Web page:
When we pray, “Hallowed be Thy name,” are we willing to let God trim away the dead, the diseased, the unfruitful, and the wasteful so that He can really be holy in our lives?

“Thy will be done.”  Are we ready for His will to be done–regardless of our desires or expectations?

Max Lucado wrote, “The phrase is a petition, not a proclamation. A request, not an announcement. Hallowed be your name. Do whatever it takes to be holy in my life. Take your rightful place on the throne. Exalt yourself …. You be Lord, and I’ll be quiet.”

We can look beautiful and full, untrimmed by God, allowed to grow as we see fit.

Yet, if we let God cut and prune, painful as it is, as harmful as it first appears, the end result is His holiness, His glory, His lordship in our lives.

More Devotions From My Garden:

Heather King is a wife, mom, Bible Study teacher, writer for www.myfrienddebbie.com and worship leader.  Most importantly, she is a Christ follower with a desire to help others apply the Bible to everyday life with all its mess, noise, and busyness.  To read more devotionals by Heather King, click here.

Copyright © 2012 Heather King

The Best Laid Plans of Mice and Moms

“Father, if you are willing, take this cup from me; yet not my will, but yours be done.”
Luke 22:42

I’m a mom who likes to think she knows best for her kids.  I love them.  I want them to be successful, healthy, happy.  I want to shepherd their hearts and minds and invest in the development of their gifts and talents.  I want to “train them up in the way they should go.”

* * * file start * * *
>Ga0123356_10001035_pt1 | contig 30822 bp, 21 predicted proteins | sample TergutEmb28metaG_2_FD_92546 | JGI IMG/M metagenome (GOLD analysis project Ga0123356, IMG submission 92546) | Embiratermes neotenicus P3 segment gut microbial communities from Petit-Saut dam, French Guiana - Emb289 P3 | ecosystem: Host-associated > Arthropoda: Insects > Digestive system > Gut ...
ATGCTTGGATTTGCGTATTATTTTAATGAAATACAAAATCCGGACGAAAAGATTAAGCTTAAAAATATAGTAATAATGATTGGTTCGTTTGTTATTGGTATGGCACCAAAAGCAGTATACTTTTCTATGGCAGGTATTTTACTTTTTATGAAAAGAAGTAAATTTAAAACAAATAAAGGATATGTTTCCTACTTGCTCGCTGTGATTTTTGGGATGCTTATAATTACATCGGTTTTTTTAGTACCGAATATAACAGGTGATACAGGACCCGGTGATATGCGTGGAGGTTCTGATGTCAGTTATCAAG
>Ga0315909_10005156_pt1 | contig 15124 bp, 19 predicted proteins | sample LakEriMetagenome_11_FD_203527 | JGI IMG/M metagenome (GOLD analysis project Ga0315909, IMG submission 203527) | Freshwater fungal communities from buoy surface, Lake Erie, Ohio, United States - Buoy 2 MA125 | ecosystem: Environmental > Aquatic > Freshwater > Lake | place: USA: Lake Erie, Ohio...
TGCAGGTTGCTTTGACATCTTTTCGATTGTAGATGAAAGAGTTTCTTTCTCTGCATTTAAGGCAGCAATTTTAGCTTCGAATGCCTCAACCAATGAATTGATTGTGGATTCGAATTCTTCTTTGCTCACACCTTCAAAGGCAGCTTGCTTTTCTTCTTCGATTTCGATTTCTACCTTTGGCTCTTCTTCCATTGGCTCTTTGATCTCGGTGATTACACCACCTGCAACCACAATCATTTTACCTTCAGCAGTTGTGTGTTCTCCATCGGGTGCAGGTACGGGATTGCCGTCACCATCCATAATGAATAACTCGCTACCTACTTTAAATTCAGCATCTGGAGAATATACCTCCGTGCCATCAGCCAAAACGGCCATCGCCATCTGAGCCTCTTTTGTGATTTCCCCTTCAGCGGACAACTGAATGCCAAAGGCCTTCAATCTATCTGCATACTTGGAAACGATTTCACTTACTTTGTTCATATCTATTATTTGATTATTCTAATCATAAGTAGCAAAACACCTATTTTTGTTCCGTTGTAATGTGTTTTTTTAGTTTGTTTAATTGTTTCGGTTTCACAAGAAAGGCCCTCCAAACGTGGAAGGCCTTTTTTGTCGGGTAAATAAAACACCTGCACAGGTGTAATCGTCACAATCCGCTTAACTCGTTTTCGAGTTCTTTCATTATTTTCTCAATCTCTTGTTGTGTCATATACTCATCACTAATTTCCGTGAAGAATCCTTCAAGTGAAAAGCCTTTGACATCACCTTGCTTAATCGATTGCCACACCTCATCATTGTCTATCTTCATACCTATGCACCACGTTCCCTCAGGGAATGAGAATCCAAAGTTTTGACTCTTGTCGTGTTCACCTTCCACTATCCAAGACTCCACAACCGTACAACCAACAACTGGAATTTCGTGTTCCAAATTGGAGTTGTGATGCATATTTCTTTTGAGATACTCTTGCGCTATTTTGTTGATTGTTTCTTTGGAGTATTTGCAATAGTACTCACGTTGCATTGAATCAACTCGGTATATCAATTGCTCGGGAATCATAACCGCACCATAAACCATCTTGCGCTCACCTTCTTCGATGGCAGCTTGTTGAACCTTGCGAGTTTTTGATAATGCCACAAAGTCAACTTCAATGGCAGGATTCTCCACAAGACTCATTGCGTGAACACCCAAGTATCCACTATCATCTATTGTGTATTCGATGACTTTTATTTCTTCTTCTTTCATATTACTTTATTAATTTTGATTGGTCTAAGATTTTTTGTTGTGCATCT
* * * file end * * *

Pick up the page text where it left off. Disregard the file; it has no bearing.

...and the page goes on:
With all my “Mom-Knows-Best” skills, I signed up my middle girl for our church’s private kindergarten the week that registration opened.

For months I prayed the kindergarten class would reach the necessary enrollment.  I stressed and worried and spilled over all my freaked out mother concern to anyone with a listening ear about how her life would be destroyed at five years old if they cancelled the class.

Slowly, I transformed my prayers.  I whispered what started as an uncertain and half-hearted, “Not my will, but yours be done.”  Over time, I began to actually mean what I prayed.  It was a radical shift for me and not a holy place I often reach in this always-in-control life of mine.

And then I picked up the ringing phone and heard the official news. No kindergarten due to low enrollment.

Off I sped to the local public school and registered my little girl in a building and system that seemed too big and unknown.

And I prayed, “Not my will, but yours be done.”

Then began the stress over her teacher.

I prayed for that one special teacher who would connect with my daughter and make her first year of elementary school as exciting and engaging as possible and who would expertly work with her strengths and weaknesses.

We walked into the classroom on open house.  I didn’t love the teacher.  The room seemed busy and confusing.  My child did what I had feared all along—she fell back into herself and shut down in an instant.  Truly frozen in place, I couldn’t convince her to sit at her desk or walk across the room to meet her teacher.

In that moment, I was ready to do anything—unregister her, ask for a move to a different class.  Right away, I prepared to step in and assume control from a God who seemed to be messing this all up.

Then I asked myself–-Had I not prayed all along for the best possible teacher and environment for my daughter?  Could I trust my God to know what is best for my precious girl? Could I place her in His hands?